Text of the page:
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Council approves property tax bump
The City Council approved a property tax increase on Monday, as well as a number of other items including the 2012 budget.
The 1 percent increase to property taxes was unanimously approved by the City Council, and will go into effect Jan. 1, 2012.
“An average Bainbridge homeowner, with a home worth about $500,000, pays roughly $5,000 in total property tax for all public agencies,” said council member Barry Peters. “The City’s 12 percent share of that is roughly $600. The one percent property tax modification therefore results in the average homeowner contributing about $6 more to the City next year.”
Peters said that the city has an option every year to raise taxes by either 1 percent, or by the rate of inflation — which ever is least. He feels this is not enough. Many costs that the city faces are rising faster than inflation such as petroleum-based road resurfacing materials or medical insurance costs for employees who deliver city services.
Peters cited a 2001 Tim Eyman ballot measure (Initiative 747) that restricted cities from raising property taxes more than one percent.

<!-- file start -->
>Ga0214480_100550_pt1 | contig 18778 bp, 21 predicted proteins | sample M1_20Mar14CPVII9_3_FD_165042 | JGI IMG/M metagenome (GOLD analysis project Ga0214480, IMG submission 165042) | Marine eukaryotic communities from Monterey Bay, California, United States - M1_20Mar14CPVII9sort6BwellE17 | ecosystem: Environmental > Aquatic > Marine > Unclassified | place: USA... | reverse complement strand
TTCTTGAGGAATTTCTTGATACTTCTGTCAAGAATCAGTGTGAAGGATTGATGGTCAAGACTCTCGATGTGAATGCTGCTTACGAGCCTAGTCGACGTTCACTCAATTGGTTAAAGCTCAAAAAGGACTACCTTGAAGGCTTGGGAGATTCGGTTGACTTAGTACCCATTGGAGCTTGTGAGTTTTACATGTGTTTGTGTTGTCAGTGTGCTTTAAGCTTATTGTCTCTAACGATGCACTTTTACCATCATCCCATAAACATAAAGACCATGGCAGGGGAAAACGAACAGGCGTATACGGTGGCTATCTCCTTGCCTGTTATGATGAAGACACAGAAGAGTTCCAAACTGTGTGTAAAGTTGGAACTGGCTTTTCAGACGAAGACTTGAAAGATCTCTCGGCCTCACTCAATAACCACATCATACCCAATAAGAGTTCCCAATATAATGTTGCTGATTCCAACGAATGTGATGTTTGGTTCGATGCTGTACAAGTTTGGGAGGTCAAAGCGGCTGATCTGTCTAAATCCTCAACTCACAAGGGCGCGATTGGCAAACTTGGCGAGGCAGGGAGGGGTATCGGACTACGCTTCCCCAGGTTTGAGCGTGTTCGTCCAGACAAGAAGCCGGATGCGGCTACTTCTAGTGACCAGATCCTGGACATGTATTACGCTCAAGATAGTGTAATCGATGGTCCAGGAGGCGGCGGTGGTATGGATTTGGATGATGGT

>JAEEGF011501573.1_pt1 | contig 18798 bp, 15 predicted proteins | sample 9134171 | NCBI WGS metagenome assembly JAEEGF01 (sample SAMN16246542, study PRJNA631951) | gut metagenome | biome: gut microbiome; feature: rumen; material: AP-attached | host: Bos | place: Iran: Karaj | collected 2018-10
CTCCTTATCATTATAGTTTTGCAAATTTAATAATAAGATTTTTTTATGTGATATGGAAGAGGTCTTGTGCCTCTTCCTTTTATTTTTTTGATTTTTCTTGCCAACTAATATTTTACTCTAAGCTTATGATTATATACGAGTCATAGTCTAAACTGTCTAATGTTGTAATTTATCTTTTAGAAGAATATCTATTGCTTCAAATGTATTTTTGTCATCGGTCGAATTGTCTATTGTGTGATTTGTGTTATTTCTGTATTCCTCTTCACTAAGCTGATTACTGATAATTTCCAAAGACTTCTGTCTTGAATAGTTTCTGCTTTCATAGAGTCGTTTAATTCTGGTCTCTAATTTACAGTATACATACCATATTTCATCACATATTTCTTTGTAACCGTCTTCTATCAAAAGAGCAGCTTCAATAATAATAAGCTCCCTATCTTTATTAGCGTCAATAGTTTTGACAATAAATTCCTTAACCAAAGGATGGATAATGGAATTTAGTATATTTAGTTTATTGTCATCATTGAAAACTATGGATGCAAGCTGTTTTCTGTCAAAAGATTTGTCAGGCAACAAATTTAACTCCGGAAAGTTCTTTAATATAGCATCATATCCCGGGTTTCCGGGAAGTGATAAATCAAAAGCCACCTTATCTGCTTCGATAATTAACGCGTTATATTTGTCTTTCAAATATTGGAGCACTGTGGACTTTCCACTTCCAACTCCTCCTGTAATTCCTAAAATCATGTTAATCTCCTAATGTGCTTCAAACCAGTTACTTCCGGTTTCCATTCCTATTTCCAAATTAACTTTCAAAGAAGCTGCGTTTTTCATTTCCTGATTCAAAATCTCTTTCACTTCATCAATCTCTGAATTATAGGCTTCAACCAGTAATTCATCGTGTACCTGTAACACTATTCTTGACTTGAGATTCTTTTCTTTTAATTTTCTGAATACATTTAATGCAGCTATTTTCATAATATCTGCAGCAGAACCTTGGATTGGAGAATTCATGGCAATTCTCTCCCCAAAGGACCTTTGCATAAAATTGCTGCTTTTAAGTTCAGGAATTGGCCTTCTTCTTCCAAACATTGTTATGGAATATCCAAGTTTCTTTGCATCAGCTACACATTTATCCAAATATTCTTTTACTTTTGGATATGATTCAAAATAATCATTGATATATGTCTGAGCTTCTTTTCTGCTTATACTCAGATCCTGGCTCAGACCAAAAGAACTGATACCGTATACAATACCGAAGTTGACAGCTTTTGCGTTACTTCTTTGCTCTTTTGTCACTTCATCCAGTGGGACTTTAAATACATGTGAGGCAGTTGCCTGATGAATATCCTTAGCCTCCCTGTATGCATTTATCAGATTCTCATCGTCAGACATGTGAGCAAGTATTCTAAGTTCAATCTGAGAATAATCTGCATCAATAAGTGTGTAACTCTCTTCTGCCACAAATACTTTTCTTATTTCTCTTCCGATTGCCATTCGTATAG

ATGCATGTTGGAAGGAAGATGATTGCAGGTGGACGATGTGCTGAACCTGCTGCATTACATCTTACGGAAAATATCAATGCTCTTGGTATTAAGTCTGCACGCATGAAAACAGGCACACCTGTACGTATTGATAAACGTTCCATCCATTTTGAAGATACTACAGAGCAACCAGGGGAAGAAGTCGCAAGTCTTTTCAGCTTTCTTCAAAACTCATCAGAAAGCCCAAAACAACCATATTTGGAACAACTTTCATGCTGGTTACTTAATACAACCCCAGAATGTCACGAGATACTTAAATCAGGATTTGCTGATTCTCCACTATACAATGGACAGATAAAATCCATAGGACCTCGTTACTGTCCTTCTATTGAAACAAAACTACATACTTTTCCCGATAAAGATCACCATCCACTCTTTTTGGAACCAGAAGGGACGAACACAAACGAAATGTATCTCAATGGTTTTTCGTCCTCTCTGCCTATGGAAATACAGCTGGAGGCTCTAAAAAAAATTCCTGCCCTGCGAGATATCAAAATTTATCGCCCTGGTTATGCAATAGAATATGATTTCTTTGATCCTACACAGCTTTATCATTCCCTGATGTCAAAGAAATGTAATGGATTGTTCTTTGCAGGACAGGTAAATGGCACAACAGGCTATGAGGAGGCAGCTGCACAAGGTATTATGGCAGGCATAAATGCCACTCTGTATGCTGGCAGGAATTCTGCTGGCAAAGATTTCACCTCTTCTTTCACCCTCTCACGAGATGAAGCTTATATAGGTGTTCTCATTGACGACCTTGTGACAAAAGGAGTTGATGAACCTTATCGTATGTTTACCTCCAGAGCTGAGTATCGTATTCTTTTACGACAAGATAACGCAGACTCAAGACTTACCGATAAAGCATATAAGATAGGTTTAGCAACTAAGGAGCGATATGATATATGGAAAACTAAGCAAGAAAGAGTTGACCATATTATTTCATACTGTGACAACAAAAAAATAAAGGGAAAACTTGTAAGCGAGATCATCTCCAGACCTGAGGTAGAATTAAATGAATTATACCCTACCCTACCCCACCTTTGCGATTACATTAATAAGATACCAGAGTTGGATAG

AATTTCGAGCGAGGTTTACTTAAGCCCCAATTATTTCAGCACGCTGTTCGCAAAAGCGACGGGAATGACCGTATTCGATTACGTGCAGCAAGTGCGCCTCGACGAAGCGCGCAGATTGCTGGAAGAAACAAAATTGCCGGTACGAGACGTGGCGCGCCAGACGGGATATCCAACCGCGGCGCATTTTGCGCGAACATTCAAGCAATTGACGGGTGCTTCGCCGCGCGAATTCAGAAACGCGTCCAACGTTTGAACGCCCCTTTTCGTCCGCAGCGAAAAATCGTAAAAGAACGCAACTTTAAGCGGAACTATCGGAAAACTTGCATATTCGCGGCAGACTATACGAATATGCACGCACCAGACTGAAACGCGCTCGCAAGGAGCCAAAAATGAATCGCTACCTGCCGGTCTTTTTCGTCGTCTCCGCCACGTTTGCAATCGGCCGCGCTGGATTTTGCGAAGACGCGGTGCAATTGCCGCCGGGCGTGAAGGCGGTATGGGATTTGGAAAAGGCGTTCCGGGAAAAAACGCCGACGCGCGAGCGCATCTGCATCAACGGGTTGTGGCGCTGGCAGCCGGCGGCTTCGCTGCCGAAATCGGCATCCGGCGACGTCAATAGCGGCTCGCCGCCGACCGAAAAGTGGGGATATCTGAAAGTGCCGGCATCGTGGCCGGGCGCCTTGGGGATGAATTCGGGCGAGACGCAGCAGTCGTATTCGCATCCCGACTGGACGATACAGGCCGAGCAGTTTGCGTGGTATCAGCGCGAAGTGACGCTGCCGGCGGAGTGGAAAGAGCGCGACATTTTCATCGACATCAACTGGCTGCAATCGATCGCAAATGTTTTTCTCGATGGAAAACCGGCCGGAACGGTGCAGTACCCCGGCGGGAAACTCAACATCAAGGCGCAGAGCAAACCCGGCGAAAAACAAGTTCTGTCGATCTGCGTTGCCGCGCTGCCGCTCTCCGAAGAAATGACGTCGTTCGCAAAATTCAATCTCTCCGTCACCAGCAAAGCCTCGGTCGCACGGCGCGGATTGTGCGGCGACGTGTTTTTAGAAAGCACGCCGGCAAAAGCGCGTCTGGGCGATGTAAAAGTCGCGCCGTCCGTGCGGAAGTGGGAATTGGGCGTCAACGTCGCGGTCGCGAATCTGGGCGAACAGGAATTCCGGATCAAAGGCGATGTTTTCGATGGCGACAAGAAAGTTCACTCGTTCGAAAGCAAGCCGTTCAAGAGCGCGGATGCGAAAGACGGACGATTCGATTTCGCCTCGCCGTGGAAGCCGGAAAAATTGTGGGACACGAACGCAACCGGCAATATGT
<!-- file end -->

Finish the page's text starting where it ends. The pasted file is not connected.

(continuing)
“Under the Eyman measure, the City’s property tax revenue can’t even keep up with inflation,” Peters said. “…the regional inflation rate for the past 12 months was 3.8 percent.”
He further noted that the 1 percent raise is significantly small when compared to other recent voter-approved tax increases such as the bond measure for the reconstruction of Wilkes School, or almost doubling the tax rate for EMT services.
The city’s 2012 budget was also passed by a 4-0 vote — with two council members not present and one, Debbi Lester, abstaining.
“I abstained because although the administration had $1.5 million in reductions, they had $2 million in increases,” Lester said. “And another part that concerned me were those increases were primarily staff and professional service increases.”
Lester also noted that all council members were not present to vote and she felt they should be on matters such as the budget.
During discussion over the budget, council member Hilary Franz proposed an idea to help solve an lingering issue regarding permit fees for the current road ends project. The volunteer Road Ends Committee hasn’t been able to do any work on various road ends spanning the island due to permit fees the city is legally required to charge.
Franz proposed that the city use interest earned from the $2 million the city received from a settlement with the Washington State Ferries to pay for the permits. Her proposal was approved by a 3-2 vote.